Since the pre-paid card program launched in June 2008, we have communicated the use of Visa cards in our rebate program in multiple marketing vehicles to our customers, including in circulars, online and in-store signage. We believe we have done so in an effective way. Nonetheless, we are constantly reviewing the effectiveness of our marketing/advertising materials to make sure that our customers remain informed of all important program terms.

For one, this Staples shopper and consumer advocate is not swayed in the least by Staples’ PR spin, and is dismayed that the company refused to more clearly disclose that its rebates were now being made via prepaid Visa cards. In essence, you are getting a merchandise credit instead of the advertised cash back.

• • •

34 Comments

  1. I received a 30 and a 40 dollar card as part of a rebate. Went to store where 72 dollars was spent.I gave the two cards to cashier. One was accepted and the other was rejected. I called and they said I would have to wait 7-10 days since a hold was put on the 40 dollar card. I will never never never use staples easy rebates again.

    Comment by Linda — March 16, 2009 @ 7:59 am
  2. As this latest retailer ruse becomes more popular (read: one lowlife company tried it, so others jumped in as a new way to screw the customer) I am becoming more and more disgusted by it. I would LOVE to see ONE “customer” Staples claimed to have surveyed or tested this on. ANOTHER retail game. I have had a $60 card sitting in my wallet for 2 months now, as I have not found a place to properly use it. Either the item I am purchasing is more than $60, or I am giving up credit card rewards. It makes me sick when these retailers try and justify these scams, and even more so when they try and tell you “customers are our number 1 priority” Please. STOCKHOLDERS are their SOLE priority. And they wonder why people dance in the aisles when they go under

    Comment by Dave — March 16, 2009 @ 8:11 am
  3. Alltel also uses credit card rebates. It has gotten to the point where as soon as I get them, I go put them on our bill.

    Comment by hunibuns — March 16, 2009 @ 9:10 am
  4. Shop at Office Max, they know how to accept those cards. Plus they offer lower prices anyway instantly, no rebates. If you do use your card elswhere. you need to tell them there is only so much money on there,split tender it and use another form of tender for the balance.

    Comment by jamnjer — March 16, 2009 @ 9:40 am
  5. Whenever I get a prepaid Visa card, I immediately buy myself a gift certificate for the full amount at Amazon, then redeem the certificate into an account credit. This can sit there for up to a year with no fee. I’m buying something at Amazon every month or so, so it goes pretty quickly.

    Comment by ChipMac — March 16, 2009 @ 12:23 pm
  6. I use prepaid cards (and gift checks) to refill cards at Peet’s and Starbucks. I’ve never had a problem redeeming them in this fashion.

    Comment by Liz — March 16, 2009 @ 2:48 pm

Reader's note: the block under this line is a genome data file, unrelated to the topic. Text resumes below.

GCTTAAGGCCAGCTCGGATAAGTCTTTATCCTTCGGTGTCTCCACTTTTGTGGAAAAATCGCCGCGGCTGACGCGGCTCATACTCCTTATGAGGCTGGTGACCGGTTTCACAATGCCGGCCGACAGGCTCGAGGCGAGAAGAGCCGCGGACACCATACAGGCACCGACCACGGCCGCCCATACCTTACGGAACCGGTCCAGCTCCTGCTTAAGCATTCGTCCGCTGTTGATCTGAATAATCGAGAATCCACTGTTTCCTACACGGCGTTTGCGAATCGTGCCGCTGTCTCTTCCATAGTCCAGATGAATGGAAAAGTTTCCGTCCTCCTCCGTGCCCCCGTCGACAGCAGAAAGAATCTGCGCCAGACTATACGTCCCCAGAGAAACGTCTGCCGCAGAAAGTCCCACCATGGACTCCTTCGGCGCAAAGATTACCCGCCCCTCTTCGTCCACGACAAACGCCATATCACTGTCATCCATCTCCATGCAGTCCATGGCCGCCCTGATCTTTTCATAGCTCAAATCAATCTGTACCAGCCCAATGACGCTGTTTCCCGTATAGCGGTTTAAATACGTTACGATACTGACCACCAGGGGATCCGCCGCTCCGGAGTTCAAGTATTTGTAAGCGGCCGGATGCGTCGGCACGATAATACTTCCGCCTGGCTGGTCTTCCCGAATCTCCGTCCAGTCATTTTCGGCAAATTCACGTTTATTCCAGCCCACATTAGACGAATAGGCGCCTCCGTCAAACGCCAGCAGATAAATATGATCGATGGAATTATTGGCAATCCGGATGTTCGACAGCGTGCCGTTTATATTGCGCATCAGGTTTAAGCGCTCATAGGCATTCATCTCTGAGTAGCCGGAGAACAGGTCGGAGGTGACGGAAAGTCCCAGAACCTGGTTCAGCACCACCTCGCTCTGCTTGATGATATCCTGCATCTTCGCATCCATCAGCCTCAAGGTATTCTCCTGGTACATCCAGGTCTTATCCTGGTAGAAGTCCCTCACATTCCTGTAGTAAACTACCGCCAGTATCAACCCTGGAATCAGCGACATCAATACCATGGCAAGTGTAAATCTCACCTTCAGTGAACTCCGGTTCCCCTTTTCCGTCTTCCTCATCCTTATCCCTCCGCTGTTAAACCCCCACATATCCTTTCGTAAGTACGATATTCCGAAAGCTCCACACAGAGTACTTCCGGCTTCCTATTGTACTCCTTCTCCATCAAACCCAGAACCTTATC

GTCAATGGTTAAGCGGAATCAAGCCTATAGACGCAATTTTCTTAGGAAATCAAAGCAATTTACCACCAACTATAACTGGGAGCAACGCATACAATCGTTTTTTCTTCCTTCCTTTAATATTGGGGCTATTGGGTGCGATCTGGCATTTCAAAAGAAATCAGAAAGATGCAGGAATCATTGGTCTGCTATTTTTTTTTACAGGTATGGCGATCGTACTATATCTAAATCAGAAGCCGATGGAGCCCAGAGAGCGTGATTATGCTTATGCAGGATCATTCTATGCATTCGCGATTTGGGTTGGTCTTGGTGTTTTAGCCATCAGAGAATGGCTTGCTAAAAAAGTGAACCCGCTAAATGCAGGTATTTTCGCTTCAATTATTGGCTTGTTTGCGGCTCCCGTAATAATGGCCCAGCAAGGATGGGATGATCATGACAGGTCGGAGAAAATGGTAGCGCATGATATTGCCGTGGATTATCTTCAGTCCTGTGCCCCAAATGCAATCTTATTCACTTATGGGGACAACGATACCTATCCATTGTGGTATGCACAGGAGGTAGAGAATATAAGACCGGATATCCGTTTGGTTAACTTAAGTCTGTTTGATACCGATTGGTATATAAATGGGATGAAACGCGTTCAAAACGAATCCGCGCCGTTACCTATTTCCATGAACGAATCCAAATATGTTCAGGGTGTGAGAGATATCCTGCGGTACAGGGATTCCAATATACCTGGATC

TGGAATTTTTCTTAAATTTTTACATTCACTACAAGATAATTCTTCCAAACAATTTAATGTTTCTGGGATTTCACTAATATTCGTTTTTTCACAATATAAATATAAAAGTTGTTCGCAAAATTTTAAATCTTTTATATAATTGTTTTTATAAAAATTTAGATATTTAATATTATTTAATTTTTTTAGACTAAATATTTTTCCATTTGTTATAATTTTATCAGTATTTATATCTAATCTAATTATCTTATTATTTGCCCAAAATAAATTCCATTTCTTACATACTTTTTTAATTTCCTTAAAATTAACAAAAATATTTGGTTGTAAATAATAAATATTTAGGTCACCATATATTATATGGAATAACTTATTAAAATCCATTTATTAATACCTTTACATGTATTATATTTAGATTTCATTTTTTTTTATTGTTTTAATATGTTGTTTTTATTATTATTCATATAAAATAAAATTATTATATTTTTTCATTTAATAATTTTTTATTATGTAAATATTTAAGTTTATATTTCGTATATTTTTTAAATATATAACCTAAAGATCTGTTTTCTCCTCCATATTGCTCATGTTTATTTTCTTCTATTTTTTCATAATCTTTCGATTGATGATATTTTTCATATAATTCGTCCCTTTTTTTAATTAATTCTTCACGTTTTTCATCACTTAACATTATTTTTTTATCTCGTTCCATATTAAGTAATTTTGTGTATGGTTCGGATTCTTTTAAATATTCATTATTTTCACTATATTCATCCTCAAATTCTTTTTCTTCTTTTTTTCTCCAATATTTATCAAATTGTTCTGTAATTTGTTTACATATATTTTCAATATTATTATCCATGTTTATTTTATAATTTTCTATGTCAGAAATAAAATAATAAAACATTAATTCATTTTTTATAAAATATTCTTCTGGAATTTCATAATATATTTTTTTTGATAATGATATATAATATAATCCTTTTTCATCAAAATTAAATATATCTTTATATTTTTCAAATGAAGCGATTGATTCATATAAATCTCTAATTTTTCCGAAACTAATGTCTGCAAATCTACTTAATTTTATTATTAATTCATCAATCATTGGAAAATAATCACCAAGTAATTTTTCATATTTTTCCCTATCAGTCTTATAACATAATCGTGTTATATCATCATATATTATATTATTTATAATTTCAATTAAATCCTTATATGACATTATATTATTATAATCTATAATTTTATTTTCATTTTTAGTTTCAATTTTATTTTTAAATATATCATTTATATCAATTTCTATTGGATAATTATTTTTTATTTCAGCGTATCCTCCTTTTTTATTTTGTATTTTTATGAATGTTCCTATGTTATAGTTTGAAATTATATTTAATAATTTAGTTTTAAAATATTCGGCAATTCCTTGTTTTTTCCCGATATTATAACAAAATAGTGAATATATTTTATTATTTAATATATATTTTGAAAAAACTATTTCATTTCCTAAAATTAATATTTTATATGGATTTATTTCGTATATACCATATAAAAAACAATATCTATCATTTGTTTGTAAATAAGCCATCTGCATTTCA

7. Meanwhile, with all these prepaid cards out there, the bank card companies are raking in even more transaction fees; the retailers we use the cards at are stuck paying a percentage of the sale every time it’s swiped, something that doesn’t happen with cash.
    I can’t help wondering if Staples and other companies pushing this cards are getting a cut of those fees.

    Comment by Gene — March 16, 2009 @ 6:00 pm
  8. Personally, I have quit buying items whose base price (before rebates) is too high. Whether in check form or by debit card, they are all a hassle to have to wait for (while they are making money off your money) and as stated here, to use easily.

    Comment by Phil — March 16, 2009 @ 6:43 pm
  9. When I receive these pre-paid Visa cards, I simply go to the grocery store (or another store you frequent) and buy a store gift card. Then splitting tenders with store gift cards is easy as pie.

    Comment by Mark — March 16, 2009 @ 6:48 pm
  10. Edgar’s sure right. Besides all the other downsides, they’re terribly inconvenient to use as others below have cited. I have another good example. Let’s say your card is worth $20, and you want to use it at a gas station. You figure your tank will take all $20, so you authorize the whole card. But alas, it only takes $15. Do you think your card’s balance will immediately become $15? Nope! You’ve got to wait a week to ten days for the $5 balance to show up and be usable. Wonderful, huh?

    Dan Kap,
    Whittier, CA

    Comment by Dan Kap — March 16, 2009 @ 11:33 pm
  11. To Dan Kap – I work at a convenience store so I know this works…

    Using your example: Go INSIDE the store and prepay for $20 in gas. If you only pump $15 the cashier will just give you back the $5 in cash. Be warned though, you need to use the majority of the card or we will just credit the unused amount back. But for a small amount I would think most stores wouldn’t have a problem giving a cash refund.